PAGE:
Nonetheless, as much value there is in these emphases, I think we need to be careful.  For “being with the homeless” without serving them, and “listening to broken families” without counselling them is not love either.  Most people who are suffering, broken, or marginalized want help; they would rather be brought out of their pit instead of just having us jump into it with them for the sake of solidarity.  I was particularly struck by this thought when Kathy Galloway asserted that “Jesus spent his time listening to the marginalised—to tax-collectors and prostitutes—and so should we.”  Well, hang on a minute.   It is undoubtedly true that Jesus gave particular focus in his ministry to the marginalised, as liberation theologians and many others have helpfully brought to our attention.  But I can’t recall many scenes in the gospels in which Jesus sits down with a group of tax-collectors and prostitutes and says, “Now tell me what you think about the kingdom of God”; “Please, share with me your experience of God.”  Of course, he may well have done so.  Indeed, I doubt not that in the close relationships he formed with many of his disciples, Jesus took a great deal of time to listen to them and find out what they thought.  But the gospels tell us little of this.  What they seem to think most important is not that Jesus saw fit to listen to the marginalized, but that he preached to the marginalized.  Jesus brought the kingdom of God to them; he did not invite them to recognize that they already had the secret to it within themselves, if only they would give voice to it.   

To those who are lost, searching for answers, disempowered, the most loving thing that we can do for them is what Jesus did, to go them and show them the way, tell them the truth, give them new life—that is, preach Jesus to them.  The point I am making here is not really about prioritizing spiritual needs over physical needs.  By all means, we need to show Christ’s love by caring for people’s physical needs.  But when it comes to caring for spiritual needs, we shouldn’t convince ourselves that it is arrogant to claim we have anything to offer them, so we should simply profess ourselves empty-handed and insist that they do the talking.  We do need to give a voice to the voiceless, but they will only have a true and authentic voice when they have Christ, and we cannot bring Christ to them without theology.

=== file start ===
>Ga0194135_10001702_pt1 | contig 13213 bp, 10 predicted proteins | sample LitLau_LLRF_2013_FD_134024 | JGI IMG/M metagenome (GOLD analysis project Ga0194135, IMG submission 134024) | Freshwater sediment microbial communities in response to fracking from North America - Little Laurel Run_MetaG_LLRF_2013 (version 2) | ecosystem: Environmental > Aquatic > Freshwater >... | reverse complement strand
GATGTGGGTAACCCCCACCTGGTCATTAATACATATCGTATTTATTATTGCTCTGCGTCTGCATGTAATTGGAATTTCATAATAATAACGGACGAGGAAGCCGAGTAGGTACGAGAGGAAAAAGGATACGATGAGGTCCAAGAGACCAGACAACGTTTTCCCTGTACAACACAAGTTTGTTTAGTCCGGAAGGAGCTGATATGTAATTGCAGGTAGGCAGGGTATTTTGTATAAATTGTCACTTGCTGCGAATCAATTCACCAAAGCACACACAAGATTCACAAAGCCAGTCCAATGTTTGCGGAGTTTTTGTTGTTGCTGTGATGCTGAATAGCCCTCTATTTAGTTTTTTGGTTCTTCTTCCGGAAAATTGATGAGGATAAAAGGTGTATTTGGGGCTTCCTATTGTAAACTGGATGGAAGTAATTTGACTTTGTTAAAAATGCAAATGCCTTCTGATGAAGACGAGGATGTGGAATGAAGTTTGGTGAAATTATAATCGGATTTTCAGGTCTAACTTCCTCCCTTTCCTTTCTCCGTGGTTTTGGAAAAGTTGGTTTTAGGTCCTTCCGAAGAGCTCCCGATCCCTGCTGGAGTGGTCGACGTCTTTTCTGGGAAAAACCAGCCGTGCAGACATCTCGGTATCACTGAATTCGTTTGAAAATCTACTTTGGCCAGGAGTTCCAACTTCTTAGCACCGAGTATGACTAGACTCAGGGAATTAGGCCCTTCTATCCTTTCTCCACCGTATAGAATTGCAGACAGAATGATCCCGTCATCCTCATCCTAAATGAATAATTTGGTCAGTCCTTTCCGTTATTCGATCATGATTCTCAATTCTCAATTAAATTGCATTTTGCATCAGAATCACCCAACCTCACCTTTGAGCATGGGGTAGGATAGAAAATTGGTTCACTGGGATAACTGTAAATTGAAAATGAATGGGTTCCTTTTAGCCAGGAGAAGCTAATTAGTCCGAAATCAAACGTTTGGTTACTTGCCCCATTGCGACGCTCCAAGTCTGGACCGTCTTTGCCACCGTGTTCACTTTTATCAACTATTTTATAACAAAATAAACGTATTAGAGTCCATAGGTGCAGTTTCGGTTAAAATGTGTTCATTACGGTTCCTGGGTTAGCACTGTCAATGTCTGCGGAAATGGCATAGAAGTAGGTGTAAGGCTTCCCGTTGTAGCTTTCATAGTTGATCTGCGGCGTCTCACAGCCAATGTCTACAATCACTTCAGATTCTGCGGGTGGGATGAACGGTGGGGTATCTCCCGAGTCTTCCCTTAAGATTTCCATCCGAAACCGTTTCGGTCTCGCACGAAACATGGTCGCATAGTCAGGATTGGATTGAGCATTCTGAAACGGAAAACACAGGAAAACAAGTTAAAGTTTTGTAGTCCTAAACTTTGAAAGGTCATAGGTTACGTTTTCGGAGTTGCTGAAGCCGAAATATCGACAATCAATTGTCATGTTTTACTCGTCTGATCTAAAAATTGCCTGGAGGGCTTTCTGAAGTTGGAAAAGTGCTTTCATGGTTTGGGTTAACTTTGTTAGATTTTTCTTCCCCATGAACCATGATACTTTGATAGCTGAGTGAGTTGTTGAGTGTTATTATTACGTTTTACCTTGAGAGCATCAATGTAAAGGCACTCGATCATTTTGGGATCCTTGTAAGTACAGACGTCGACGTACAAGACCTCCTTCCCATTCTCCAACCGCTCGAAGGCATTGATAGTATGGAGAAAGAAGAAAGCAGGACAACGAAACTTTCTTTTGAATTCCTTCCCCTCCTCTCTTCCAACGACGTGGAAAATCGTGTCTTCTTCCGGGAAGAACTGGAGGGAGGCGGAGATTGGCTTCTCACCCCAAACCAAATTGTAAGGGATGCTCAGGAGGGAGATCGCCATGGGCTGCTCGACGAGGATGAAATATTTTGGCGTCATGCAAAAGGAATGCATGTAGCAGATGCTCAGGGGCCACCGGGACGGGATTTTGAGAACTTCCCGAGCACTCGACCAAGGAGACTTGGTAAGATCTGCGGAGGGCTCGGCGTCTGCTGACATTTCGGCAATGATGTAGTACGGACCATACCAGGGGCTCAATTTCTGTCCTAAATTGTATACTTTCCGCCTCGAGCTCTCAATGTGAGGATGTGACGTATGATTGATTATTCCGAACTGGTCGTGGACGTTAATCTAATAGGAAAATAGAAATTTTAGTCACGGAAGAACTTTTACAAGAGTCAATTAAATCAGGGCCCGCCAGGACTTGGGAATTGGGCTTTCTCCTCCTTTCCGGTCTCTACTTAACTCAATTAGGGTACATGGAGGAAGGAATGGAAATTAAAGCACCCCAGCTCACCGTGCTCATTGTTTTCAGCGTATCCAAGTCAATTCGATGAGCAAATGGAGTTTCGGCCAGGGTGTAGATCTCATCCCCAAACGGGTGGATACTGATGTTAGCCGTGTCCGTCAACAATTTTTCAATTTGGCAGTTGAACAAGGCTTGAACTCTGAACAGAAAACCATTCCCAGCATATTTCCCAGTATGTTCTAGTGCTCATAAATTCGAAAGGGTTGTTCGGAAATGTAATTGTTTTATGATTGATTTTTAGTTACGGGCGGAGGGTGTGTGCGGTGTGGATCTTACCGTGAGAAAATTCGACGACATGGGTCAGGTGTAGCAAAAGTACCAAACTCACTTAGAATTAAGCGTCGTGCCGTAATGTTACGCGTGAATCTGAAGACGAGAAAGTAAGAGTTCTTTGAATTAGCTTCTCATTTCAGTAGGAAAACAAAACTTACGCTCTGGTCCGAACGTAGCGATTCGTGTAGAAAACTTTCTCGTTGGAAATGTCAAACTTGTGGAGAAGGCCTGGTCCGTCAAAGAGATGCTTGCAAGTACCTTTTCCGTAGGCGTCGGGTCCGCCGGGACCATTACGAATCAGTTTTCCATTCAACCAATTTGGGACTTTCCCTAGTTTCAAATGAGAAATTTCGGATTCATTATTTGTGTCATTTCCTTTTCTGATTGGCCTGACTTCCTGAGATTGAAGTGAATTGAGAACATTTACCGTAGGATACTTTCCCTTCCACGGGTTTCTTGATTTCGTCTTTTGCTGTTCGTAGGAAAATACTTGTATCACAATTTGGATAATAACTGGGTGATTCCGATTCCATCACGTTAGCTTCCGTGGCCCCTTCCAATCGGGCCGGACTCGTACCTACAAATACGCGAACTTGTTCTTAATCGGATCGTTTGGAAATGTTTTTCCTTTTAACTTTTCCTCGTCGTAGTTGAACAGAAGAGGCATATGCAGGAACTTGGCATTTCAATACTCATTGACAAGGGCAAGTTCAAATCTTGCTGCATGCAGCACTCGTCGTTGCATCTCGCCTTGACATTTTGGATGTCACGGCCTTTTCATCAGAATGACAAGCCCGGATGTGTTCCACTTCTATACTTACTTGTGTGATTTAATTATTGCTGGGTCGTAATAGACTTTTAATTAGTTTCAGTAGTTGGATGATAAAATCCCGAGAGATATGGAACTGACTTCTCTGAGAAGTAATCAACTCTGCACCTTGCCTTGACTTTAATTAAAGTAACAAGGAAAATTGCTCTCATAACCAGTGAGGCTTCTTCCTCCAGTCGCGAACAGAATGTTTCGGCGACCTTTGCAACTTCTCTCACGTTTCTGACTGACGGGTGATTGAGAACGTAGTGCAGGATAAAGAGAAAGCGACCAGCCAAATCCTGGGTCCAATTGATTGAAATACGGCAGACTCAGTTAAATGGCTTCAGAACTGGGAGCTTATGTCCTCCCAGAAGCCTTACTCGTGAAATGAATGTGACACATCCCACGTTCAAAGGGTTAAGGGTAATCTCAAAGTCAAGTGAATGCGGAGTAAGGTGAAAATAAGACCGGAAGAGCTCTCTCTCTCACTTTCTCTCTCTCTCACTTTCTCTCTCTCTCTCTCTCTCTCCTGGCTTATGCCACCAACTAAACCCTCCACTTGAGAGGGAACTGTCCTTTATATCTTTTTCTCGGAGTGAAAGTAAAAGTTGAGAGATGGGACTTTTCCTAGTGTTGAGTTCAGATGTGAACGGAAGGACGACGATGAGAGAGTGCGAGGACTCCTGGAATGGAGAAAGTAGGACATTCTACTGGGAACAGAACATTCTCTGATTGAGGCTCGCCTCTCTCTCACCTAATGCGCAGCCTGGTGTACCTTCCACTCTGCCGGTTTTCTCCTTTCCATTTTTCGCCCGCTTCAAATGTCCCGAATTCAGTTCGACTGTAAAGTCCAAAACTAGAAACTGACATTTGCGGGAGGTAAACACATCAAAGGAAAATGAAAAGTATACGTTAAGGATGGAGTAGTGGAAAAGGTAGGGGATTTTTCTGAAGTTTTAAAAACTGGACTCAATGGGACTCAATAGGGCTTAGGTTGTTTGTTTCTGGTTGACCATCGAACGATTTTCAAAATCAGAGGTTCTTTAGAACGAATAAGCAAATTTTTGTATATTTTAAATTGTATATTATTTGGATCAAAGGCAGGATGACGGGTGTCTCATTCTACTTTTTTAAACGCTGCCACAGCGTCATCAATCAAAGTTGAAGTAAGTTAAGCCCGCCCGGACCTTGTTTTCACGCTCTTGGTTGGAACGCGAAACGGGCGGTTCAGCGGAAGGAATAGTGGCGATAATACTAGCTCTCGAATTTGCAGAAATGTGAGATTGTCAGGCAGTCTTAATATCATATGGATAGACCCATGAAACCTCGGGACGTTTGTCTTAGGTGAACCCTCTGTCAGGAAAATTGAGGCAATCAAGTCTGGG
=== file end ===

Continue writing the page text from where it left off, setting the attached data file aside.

A final musing I would like to share here is my suspicion that, if we ask who the most marginalized voices in our society today are, we might well answer “those of the past.”  The question was raised in small group discussion—”Can we sustain a commitment to orthodoxy while developing our theology in engagement with the marginalised?” or something to that effect.  A “theology from below,” it seemed, was in tension with the claim of theology to encapsulate age-old received truths, so much so that one person saw the slogan “Jesus Christ: the same yesterday, today, and tomorrow” as scandalous.  And yet, in all this fervour for democratic theology, we should not forget what I think G.K. Chesterton called “the democracy of the dead”—the voices of all those who have gone before us.  These, our forebears in the faith, are now the voiceless, and they are, in our fast-paced and forgetful society, at risk of being the most marginalized of all.  Any theology that claims to take its cue from those on the margins must be willing to take its cue from the Church of ages past.  Otherwise, we risk setting up an imperialism of the present, condemned to be always transcending itself, and trampling on whatever it has received from the past.  To do theology merely by listening to one another is to condemn ourselves to hearing a monotonous voice indeed, for with all our diversity, we today share far more assumptions (so many of them, no doubt, silly and groundless) than we realize, and we must appear from the perspective of history provincial indeed.